Robert Southey: "At those meetings [of the Nonsense Club] there can be little doubt that the two odes to Obscurity and Oblivion originated, joint compositions of Lloyd and Colman, in ridicule of Gray and Mason. They were published in a quarto pamphlet, with a vignette, in the title-page, of an ancient poet safely seated and playing on his harp; and at the end a tail-piece representing a modern poet in huge boots, flung from a mountain by Pegasus, into the sea, and losing his tie-wig in the fall" Life and Works of Cowper (1835-37) 1:50.

In the burlesque vain, one might compare Thomas Gray's own "Hymn to Ignorance. A Fragment" posthumously published by William Mason in 1775. The odes by Lloyd and Colman were themselves several times imitated.



I. 1.
Daughter of Chaos and old Night,
Cimmerian Muse, all hail!
That wrapt in never-twinkling gloom canst write,
And shadowest meaning with thy dusky veil!
What Poet sings, and strikes the strings?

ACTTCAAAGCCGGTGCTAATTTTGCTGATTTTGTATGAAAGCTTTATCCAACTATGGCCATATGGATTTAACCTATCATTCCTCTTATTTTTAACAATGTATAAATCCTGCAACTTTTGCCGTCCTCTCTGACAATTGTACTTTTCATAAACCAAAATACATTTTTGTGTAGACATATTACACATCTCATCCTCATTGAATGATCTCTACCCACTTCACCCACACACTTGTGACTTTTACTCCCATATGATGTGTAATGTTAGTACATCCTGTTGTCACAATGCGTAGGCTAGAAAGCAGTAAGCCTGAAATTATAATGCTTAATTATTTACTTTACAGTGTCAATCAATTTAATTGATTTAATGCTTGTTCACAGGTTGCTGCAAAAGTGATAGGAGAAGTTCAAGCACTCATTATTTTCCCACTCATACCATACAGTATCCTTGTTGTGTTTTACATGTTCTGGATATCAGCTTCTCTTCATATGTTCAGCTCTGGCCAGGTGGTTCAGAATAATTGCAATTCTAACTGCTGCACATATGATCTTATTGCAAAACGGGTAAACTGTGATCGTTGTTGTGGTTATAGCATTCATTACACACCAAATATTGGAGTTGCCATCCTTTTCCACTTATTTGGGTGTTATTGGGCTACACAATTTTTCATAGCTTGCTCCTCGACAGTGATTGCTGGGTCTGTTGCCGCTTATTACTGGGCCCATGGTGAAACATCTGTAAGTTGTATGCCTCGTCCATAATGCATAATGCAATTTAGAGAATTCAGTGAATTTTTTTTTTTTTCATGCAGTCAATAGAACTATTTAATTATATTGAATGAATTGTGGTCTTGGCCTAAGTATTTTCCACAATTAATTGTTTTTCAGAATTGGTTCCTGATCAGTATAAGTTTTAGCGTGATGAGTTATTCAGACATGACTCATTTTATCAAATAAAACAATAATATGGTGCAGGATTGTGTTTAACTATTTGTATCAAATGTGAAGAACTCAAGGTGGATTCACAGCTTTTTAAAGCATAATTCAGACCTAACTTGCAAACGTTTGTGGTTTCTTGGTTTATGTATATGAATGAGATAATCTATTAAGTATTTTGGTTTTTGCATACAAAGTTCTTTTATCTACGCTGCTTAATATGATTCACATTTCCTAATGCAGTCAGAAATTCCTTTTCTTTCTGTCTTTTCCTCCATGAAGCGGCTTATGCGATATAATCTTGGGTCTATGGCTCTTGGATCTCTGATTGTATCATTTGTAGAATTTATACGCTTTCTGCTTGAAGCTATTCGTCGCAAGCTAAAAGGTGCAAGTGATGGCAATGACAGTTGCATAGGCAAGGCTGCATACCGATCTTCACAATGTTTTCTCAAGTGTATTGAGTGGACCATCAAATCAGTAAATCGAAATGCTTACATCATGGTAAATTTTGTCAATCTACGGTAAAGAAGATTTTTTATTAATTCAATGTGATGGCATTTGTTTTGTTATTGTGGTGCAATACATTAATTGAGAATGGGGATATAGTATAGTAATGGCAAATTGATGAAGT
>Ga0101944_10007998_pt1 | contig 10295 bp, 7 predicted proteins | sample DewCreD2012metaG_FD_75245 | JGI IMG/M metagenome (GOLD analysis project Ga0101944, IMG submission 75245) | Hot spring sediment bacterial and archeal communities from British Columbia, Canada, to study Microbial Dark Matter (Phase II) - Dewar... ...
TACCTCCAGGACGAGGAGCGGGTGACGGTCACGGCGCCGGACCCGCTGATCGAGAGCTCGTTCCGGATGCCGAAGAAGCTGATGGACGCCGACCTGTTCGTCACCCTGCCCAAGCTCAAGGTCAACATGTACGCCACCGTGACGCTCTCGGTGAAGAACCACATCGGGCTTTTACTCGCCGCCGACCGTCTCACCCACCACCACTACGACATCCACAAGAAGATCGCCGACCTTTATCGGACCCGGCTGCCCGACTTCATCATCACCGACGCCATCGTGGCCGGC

It was the mighty Theban spoke.
He from the ever-living Lyre
With magick hand elicits fire.
Heard ye the din of Modern Rhimers bray?
It was cool M—n: or warm G—y
Involv'd in tenfold smoke.

I. 2.
The shallow Fop in antick vest,
Tir'd of the beaten road,
Proud to be singularly drest,
Changes, with every changing moon, the mode.
Say, shall not then the heav'n-born Muses too
Variety pursue?
Shall not applauding Criticks hail the vogue?
Whether the Muse the stile of Cambria's sons,
Or the rude gabble of the Huns,
Or the broader dialect
Of Caledonia she affect,
Or take, Hibernia, thy still ranker brogue?

I. 3.
On this terrestial ball
The tyrant Fashion, governs all.
She, fickle Goddess, whom, in days of yore,
The Ideot Moria, on the banks of Seine,
Unto an antick fool, hight Andrew, bore.
Long she paid him with disdain,
And long his pangs in silence he conceal'd:
At length, in happy hour, his love-sick pain